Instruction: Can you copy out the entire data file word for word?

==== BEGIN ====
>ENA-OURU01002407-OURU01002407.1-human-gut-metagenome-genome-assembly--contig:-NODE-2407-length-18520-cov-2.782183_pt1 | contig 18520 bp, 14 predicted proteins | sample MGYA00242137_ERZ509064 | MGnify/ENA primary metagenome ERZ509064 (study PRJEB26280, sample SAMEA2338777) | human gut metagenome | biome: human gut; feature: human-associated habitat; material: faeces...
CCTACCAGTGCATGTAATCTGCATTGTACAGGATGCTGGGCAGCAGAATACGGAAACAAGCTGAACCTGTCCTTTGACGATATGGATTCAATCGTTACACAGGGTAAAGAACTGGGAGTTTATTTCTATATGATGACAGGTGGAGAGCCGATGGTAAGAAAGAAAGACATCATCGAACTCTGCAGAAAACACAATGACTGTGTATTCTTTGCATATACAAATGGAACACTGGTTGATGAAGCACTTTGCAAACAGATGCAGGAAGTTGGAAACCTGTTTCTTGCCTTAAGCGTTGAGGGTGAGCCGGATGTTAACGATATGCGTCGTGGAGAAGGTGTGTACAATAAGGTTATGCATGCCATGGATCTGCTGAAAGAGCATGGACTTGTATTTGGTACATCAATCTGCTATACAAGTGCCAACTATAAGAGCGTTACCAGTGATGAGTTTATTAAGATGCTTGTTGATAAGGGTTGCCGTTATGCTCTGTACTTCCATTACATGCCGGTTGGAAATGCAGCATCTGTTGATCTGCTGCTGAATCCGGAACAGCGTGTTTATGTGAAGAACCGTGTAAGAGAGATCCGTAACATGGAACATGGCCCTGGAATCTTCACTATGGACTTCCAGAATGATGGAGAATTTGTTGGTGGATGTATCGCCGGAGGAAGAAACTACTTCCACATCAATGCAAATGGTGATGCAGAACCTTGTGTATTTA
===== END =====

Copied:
>ENA-OURU01002407-OURU01002407.1-human-gut-metagenome-genome-assembly--contig:-NODE-2407-length-18520-cov-2.782183_pt1 | contig 18520 bp, 14 predicted proteins | sample MGYA00242137_ERZ509064 | MGnify/ENA primary metagenome ERZ509064 (study PRJEB26280, sample SAMEA2338777) | human gut metagenome | biome: human gut; feature: human-associated habitat; material: faeces...
CCTACCAGTGCATGTAATCTGCATTGTACAGGATGCTGGGCAGCAGAATACGGAAACAAGCTGAACCTGTCCTTTGACGATATGGATTCAATCGTTACACAGGGTAAAGAACTGGGAGTTTATTTCTATATGATGACAGGTGGAGAGCCGATGGTAAGAAAGAAAGACATCATCGAACTCTGCAGAAAACACAATGACTGTGTATTCTTTGCATATACAAATGGAACACTGGTTGATGAAGCACTTTGCAAACAGATGCAGGAAGTTGGAAACCTGTTTCTTGCCTTAAGCGTTGAGGGTGAGCCGGATGTTAACGATATGCGTCGTGGAGAAGGTGTGTACAATAAGGTTATGCATGCCATGGATCTGCTGAAAGAGCATGGACTTGTATTTGGTACATCAATCTGCTATACAAGTGCCAACTATAAGAGCGTTACCAGTGATGAGTTTATTAAGATGCTTGTTGATAAGGGTTGCCGTTATGCTCTGTACTTCCATTACATGCCGGTTGGAAATGCAGCATCTGTTGATCTGCTGCTGAATCCGGAACAGCGTGTTTATGTGAAGAACCGTGTAAGAGAGATCCGTAACATGGAACATGGCCCTGGAATCTTCACTATGGACTTCCAGAATGATGGAGAATTTGTTGGTGGATGTATCGCCGGAGGAAGAAACTACTTCCACATCAATGCAAATGGTGATGCAGAACCTTGTGTATTTA